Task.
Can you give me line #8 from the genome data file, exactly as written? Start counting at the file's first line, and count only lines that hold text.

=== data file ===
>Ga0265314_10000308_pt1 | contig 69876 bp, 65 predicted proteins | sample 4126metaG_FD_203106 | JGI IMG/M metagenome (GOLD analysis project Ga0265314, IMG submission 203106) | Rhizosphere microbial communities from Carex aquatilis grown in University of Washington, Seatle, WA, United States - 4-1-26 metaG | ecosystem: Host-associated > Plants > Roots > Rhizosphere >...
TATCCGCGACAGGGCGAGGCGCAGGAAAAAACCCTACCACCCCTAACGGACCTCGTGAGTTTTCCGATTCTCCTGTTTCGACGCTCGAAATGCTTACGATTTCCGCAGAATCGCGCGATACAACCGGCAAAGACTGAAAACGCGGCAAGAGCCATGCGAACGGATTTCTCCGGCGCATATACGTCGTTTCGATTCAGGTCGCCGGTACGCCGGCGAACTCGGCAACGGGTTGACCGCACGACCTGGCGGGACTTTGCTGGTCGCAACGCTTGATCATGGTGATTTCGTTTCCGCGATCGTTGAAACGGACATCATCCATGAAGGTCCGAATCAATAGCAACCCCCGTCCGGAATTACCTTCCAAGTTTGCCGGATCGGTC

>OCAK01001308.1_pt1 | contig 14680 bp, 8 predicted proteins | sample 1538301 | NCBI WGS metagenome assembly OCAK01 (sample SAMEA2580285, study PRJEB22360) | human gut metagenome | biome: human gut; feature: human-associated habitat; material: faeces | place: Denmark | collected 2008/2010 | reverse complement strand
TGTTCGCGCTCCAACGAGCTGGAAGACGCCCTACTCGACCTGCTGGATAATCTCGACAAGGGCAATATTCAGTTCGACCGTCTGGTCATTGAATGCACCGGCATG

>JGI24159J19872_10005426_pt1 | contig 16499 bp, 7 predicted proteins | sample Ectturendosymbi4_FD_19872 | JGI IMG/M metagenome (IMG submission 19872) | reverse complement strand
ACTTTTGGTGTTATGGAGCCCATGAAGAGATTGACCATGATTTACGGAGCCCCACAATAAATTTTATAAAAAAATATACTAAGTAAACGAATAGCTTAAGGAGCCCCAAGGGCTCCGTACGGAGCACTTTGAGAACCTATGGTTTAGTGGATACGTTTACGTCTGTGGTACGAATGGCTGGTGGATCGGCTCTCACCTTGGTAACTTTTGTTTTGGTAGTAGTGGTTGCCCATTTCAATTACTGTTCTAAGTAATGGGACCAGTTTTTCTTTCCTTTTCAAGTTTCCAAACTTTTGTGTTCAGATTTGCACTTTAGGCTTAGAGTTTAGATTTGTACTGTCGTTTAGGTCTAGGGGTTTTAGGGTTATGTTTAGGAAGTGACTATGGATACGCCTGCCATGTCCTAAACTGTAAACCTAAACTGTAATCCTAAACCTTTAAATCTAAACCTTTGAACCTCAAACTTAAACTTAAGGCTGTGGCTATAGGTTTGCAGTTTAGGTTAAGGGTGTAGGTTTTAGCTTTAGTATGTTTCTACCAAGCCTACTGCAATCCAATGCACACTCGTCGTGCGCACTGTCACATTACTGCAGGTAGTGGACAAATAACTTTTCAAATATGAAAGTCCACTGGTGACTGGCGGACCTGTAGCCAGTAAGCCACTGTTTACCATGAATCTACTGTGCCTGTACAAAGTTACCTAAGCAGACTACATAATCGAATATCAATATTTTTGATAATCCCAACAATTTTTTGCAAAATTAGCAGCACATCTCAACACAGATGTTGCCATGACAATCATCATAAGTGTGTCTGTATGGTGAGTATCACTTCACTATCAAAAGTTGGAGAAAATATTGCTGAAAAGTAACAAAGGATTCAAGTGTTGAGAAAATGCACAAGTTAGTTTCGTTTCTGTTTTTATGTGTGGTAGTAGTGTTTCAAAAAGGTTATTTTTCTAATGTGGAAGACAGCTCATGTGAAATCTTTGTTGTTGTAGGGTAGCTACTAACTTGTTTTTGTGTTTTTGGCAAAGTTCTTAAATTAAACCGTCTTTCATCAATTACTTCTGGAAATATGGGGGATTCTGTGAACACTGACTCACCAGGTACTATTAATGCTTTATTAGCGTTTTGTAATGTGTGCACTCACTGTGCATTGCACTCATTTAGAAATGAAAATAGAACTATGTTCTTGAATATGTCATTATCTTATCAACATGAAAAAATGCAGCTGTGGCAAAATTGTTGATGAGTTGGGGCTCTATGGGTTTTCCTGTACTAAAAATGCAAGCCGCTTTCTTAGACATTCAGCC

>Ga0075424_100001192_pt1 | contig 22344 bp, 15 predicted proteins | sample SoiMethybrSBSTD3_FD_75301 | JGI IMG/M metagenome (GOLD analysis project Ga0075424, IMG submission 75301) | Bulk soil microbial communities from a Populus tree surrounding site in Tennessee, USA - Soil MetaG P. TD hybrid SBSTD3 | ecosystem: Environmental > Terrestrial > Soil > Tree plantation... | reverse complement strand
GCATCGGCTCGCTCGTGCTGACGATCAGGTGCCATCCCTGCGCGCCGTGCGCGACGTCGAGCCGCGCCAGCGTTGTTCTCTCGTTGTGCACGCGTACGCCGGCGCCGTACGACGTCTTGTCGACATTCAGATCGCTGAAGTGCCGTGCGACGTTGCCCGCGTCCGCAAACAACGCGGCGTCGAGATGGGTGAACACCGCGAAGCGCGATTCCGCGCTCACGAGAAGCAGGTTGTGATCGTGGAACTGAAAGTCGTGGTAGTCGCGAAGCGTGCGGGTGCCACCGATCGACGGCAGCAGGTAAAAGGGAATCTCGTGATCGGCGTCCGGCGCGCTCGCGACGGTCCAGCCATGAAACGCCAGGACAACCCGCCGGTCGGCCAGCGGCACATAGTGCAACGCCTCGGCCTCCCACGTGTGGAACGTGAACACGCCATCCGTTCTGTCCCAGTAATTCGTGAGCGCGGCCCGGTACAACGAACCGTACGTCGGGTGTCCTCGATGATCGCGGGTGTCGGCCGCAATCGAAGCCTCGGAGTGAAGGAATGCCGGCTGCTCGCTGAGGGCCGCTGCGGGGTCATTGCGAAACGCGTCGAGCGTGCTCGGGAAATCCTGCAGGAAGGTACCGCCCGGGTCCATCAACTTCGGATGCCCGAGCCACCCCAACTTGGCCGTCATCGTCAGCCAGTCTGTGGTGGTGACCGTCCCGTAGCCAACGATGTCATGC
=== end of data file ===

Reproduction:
GCATCGGCTCGCTCGTGCTGACGATCAGGTGCCATCCCTGCGCGCCGTGCGCGACGTCGAGCCGCGCCAGCGTTGTTCTCTCGTTGTGCACGCGTACGCCGGCGCCGTACGACGTCTTGTCGACATTCAGATCGCTGAAGTGCCGTGCGACGTTGCCCGCGTCCGCAAACAACGCGGCGTCGAGATGGGTGAACACCGCGAAGCGCGATTCCGCGCTCACGAGAAGCAGGTTGTGATCGTGGAACTGAAAGTCGTGGTAGTCGCGAAGCGTGCGGGTGCCACCGATCGACGGCAGCAGGTAAAAGGGAATCTCGTGATCGGCGTCCGGCGCGCTCGCGACGGTCCAGCCATGAAACGCCAGGACAACCCGCCGGTCGGCCAGCGGCACATAGTGCAACGCCTCGGCCTCCCACGTGTGGAACGTGAACACGCCATCCGTTCTGTCCCAGTAATTCGTGAGCGCGGCCCGGTACAACGAACCGTACGTCGGGTGTCCTCGATGATCGCGGGTGTCGGCCGCAATCGAAGCCTCGGAGTGAAGGAATGCCGGCTGCTCGCTGAGGGCCGCTGCGGGGTCATTGCGAAACGCGTCGAGCGTGCTCGGGAAATCCTGCAGGAAGGTACCGCCCGGGTCCATCAACTTCGGATGCCCGAGCCACCCCAACTTGGCCGTCATCGTCAGCCAGTCTGTGGTGGTGACCGTCCCGTAGCCAACGATGTCATGC